# Information and Referral and Opinion Hotline [for Austin, Texas and out-of-state callers] :
(512) 463-1782

Gregory Edward Wright is scheduled to be executed by the State of Texas October 30, 2008. Wright insists he is innocent and his co-defendant has agreed that Wright is innocent.

The Houston Chronicle reports:

"The truth doesn't matter," Wright told The Associated Press recently from a visiting cage outside death row, saying he was stunned at the outcome of his 1998 trial in Dallas. "I couldn't believe what was happening. I'm very upset at a number of different people. I don't blame the legal system. I blame individuals running the legal system. ... I am innocent."

Adams, who implicated Wright as the killer, earlier this year recanted his statement against Wright. Then at a court hearing last month, he reversed his recantation.

"The co-defendant has been a bit erratic," Meg Penrose, one of Wright's lawyers, said Thursday.

She said she understood demands for an execution in the case "but I thought justice demanded we executed the right person."

"I guess there's a difference of emphasis," Penrose said. "I'd rather wait 30 years and make sure we have the proper individual executed than wait 12 and hedge our bets. I don't like the rush to review that we're at. A person who is innocent is rushed to the gurney and is executed."
Governor Rick Perry
Governor of the State of Texas
Office of the Governor
P. O. Box 12428
Austin, TX 78711

Fax: (512) 463-1849

Gregory Edward Wright is scheduled to be executed by the State of Texas October 30, 2008 for the murder of Donna Vick on March 21, 1997 in Desoto, Texas. Mr. Wright was one of two defendants sentenced to death in this case in separate trials. A petition for Commutation of his death sentence or in the alternative, a 180 day Reprieve has been submitted by his attorneys.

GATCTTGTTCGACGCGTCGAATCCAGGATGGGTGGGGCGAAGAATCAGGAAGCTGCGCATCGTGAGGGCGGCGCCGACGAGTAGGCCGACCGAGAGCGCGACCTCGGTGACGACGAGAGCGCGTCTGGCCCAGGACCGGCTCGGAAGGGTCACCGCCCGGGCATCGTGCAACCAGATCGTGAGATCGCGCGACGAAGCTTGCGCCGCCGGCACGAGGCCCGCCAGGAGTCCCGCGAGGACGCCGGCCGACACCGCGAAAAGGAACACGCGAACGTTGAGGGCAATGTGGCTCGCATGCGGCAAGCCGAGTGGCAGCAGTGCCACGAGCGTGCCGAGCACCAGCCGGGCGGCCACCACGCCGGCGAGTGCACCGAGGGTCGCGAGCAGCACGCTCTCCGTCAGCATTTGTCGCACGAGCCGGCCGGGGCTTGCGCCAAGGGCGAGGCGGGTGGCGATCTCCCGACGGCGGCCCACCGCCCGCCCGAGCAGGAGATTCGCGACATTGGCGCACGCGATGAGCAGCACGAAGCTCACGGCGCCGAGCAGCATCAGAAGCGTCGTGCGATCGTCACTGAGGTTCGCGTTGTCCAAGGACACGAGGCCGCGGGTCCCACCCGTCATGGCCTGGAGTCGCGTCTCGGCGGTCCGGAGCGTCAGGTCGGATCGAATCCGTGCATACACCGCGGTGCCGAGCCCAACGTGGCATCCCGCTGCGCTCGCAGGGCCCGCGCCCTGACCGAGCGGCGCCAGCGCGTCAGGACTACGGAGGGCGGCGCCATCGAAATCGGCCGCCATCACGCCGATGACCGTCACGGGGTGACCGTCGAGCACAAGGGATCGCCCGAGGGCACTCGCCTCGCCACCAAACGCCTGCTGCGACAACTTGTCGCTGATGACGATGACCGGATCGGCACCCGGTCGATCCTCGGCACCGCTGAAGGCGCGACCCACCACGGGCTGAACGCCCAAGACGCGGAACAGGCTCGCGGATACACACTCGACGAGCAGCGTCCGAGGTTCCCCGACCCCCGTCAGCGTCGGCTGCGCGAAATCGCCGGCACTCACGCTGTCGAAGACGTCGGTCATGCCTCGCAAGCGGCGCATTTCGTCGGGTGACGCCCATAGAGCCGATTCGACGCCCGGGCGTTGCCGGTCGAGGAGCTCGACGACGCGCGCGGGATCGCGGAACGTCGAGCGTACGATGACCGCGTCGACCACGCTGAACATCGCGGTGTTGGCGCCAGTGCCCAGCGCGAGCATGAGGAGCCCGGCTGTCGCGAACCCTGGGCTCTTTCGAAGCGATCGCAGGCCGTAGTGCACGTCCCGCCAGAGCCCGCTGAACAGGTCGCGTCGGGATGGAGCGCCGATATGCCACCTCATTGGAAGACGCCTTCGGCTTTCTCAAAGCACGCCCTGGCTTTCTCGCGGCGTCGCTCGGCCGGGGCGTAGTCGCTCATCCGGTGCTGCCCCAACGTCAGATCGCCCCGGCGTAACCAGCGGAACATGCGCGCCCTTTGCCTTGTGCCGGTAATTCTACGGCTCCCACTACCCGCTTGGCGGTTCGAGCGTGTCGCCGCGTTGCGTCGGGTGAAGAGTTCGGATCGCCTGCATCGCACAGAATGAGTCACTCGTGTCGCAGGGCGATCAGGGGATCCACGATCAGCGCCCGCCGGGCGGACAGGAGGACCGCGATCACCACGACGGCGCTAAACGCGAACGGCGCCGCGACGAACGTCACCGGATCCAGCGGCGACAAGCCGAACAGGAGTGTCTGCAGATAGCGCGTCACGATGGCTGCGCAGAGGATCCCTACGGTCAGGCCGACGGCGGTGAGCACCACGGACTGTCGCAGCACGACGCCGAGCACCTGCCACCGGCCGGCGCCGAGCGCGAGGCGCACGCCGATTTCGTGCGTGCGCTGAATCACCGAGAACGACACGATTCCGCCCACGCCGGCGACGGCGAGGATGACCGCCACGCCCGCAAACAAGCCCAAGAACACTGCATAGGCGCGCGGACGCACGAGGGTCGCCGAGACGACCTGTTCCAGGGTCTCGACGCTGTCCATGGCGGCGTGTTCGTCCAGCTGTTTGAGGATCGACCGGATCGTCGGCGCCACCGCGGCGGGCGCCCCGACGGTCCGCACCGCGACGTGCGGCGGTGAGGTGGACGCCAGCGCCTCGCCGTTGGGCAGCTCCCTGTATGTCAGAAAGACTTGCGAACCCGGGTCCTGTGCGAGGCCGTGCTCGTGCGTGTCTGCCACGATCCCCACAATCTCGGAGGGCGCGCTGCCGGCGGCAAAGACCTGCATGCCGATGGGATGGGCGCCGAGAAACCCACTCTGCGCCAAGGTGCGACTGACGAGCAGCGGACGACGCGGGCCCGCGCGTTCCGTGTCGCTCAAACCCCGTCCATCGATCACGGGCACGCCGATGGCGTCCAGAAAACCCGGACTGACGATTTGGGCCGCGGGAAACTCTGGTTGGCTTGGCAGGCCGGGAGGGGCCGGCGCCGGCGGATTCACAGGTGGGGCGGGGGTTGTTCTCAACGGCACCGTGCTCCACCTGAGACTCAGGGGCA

We are requesting that letters of support be sent to the Board of Pardons and Paroles, asking them to recommend these actions to the Governor, and to the Governor asking him to commute the death sentence to life or to grant a 180 day reprieve.

Some of the issues in Mr. Wright’s case have never been considered on appeal because his State Habeas attorney did virtually no work on his behalf leaving these issues unpreserved and preventing them from being raised in further appeals. This attorney is no longer on the list of attorneys approved to represent capital defendants in their appeals.

The other defendant in this case made confessions to the murder to a number of individuals both before the trial and after conviction. However he has never confessed under oath. One such confession was to an individual working at a 24 hour video story on the evening of the murder. The other defendant then asked him to call 911 for him. Both of them made calls to 911, but the tapes, which might have been helpful to Mr. Wright’s defense, have disappeared.